- How does it see that it's different, like what's the connection?
- I'll show you that in a sec. So here's my pipeline. I broke it up into two different stages, the build and then the deploy. So the way that Packer passes that new AMI over to Terraform. So Terraform is configured right now with a variable for AMI ID. And that's passed into the integration for the EC2 instance, and here on the packer configuration, the bottom here, I've added this post processors. So post processors with Packer is anything that you wanna do, like after the image is built. So here, all I'm doing is I'm using the, it's called the manifest post processor. And that creates a manifest JSON file with any sort of attributes of the image that it created. So it actually creates the AMI ID, and here in my, let me show you here. So here I'm grabbing that manifest JSON file, before I run Terraform, and I'm saving that into a variable and then just passing it straight in to the Terraform configuration through here. So I'm just updating the AMI ID with the new one. So that's how you would pass that through. Also, host processors are pretty interesting. You can do a lot of different things with them. Here's all the posts, no, here's all the post processors that you can do. Docker save, push, you can tag things after the image is built. This Amazon import one is really interesting. So here's an example they have where they built an image on VMware, and then they use a post processor to actually push that up into an S3 bucket. So you can do a lot of additional, crazy things with post processors and Packer. So that's kind of how that works right now. It's still building.
- So the Packer itself doesn't have a state like Terraform. You can't do packer output AMI ID.
- Nope. Nope. Yeah. You have to use files. You have to use a little duct tape and glue to do it, but yeah, it works pretty nice that you can output that stuff into that manifest file. Then you just parse that through and feed it into your Terraform configuration. So yeah this finishes, it will just rebuild this EC2 instance with the snap that, or snapd package. So yeah, it's pretty slick. Cause all I had to do is just modify the image file and then it just handles it. So you can get really fancy and do like zero downtime deployment roll outs with EC2 clusters and stuff. So yeah, really powerful compared to the traditional way of just trying to make changes on the fly and roll them out. That gets really complex with Puppet and Chef. I've had to do that before. It's a lot easier to just change the image and then just roll it out. So that's why that's becoming a little more popular now.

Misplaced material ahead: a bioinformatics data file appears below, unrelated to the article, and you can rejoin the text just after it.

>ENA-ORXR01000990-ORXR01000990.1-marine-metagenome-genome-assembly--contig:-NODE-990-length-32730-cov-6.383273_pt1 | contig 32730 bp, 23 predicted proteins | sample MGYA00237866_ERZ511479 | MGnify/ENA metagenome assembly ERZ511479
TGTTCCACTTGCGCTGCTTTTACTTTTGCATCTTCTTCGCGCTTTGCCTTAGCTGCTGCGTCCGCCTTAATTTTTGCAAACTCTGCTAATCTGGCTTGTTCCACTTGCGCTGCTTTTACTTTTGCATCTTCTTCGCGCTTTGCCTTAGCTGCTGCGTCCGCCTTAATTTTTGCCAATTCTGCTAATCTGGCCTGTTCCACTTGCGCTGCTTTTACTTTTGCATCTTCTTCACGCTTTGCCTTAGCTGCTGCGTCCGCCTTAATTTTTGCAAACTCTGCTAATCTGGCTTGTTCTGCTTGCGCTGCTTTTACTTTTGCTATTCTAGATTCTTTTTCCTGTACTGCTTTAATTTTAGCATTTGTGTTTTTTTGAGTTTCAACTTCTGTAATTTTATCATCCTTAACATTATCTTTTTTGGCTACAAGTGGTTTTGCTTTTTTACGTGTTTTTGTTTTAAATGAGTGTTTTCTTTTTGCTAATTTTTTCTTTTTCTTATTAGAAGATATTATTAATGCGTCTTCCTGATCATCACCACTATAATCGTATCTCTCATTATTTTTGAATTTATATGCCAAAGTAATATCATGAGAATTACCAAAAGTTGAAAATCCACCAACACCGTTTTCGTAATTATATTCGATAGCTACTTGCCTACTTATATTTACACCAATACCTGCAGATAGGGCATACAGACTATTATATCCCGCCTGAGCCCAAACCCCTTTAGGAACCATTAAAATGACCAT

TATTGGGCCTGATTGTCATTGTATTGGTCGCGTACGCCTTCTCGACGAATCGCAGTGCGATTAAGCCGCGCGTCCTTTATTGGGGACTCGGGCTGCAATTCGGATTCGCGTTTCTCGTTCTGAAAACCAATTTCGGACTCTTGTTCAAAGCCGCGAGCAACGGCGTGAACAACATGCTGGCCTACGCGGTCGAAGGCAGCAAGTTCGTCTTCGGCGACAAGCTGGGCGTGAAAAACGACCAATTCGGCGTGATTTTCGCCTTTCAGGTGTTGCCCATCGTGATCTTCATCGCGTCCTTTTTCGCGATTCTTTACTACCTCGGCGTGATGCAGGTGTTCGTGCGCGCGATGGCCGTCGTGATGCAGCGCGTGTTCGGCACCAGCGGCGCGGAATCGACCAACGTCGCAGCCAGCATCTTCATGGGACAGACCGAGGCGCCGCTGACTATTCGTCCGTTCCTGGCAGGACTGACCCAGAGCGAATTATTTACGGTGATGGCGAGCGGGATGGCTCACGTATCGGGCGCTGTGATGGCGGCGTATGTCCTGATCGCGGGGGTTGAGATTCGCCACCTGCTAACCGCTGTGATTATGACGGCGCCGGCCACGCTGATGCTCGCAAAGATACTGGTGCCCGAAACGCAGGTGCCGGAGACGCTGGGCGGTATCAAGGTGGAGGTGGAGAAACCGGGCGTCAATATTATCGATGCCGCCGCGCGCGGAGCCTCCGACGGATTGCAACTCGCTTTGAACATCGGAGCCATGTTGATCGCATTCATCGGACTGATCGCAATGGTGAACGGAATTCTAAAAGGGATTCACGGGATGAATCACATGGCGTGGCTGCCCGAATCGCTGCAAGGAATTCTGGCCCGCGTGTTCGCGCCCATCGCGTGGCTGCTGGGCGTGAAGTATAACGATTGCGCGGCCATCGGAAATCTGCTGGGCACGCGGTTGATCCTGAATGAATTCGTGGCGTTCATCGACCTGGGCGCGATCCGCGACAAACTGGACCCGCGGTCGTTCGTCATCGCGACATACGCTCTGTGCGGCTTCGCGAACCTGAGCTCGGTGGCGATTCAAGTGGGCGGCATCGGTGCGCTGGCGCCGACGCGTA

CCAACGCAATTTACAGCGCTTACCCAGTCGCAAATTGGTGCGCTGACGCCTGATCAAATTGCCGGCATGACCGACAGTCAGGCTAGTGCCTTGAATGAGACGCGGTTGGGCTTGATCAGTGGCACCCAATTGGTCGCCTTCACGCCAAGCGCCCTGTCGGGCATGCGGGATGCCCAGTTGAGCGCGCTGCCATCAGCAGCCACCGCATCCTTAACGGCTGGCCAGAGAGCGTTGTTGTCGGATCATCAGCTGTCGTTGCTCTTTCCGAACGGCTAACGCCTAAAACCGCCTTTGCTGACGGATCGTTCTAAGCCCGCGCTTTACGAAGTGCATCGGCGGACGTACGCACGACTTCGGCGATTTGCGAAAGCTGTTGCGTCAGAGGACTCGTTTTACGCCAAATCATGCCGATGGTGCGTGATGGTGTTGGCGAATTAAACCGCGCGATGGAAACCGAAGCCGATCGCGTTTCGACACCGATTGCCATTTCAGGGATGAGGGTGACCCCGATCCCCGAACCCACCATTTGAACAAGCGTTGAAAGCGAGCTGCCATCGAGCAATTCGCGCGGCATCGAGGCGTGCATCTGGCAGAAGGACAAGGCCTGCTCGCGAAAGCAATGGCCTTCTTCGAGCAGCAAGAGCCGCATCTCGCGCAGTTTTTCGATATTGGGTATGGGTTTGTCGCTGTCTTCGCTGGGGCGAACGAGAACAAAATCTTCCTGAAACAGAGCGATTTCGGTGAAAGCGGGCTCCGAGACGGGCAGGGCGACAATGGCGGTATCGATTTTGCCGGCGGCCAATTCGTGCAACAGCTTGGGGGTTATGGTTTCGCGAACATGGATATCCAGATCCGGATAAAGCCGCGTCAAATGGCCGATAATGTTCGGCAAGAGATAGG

- And just for completeness, there's nothing that says you have to use Terraform. You could have used CloudFormation or something else.
- Oh yeah. To push out the AMI. All I'm doing is just passing it through into Terraform through a variable. So yeah, if you can do the same with CloudFormation, you would just replace the stuff with the CloudFormation commands and yep, same thing. So are there any questions at all?
- Well, thanks for the nice multi-cloud tech talk there using Azure and AWS.
- But I'll let Stefano and Luca ask first if they have any questions.
- Nothing really important from my side. I'm wondering how we can integrate it or use it. I think or I know Logan from Stock Pro, where he was an image builder for AWS, to be a delight there. And probably will do the same for EKS, but maybe Packer could be a good alternative.
- Yeah it really shines when it's multiple environments. So if you have to maintain one image all over the place. At my previous company, we had a standardized image that was like approved by security. You had to go through all these security gates to verify this image. And so in order to maintain it in all the environments that we had AWS and Azure and in our VMware environment, we just used Packer to push it out. And it was really, really nice. So we didn't have to manually maintain it in each environment. So yeah to me, that's where it's really powerful.
- Yeah, I thought it was interesting that you can use Packer to make containers because usually, you'll think if you can make a container, we might prefer to do that versus a virtual machine image, but Packer can sort of handle both cases for when you can't actually use containers. And I think our EKS is a good example that we can't just run EKS using a container, it means we have to have the AMI.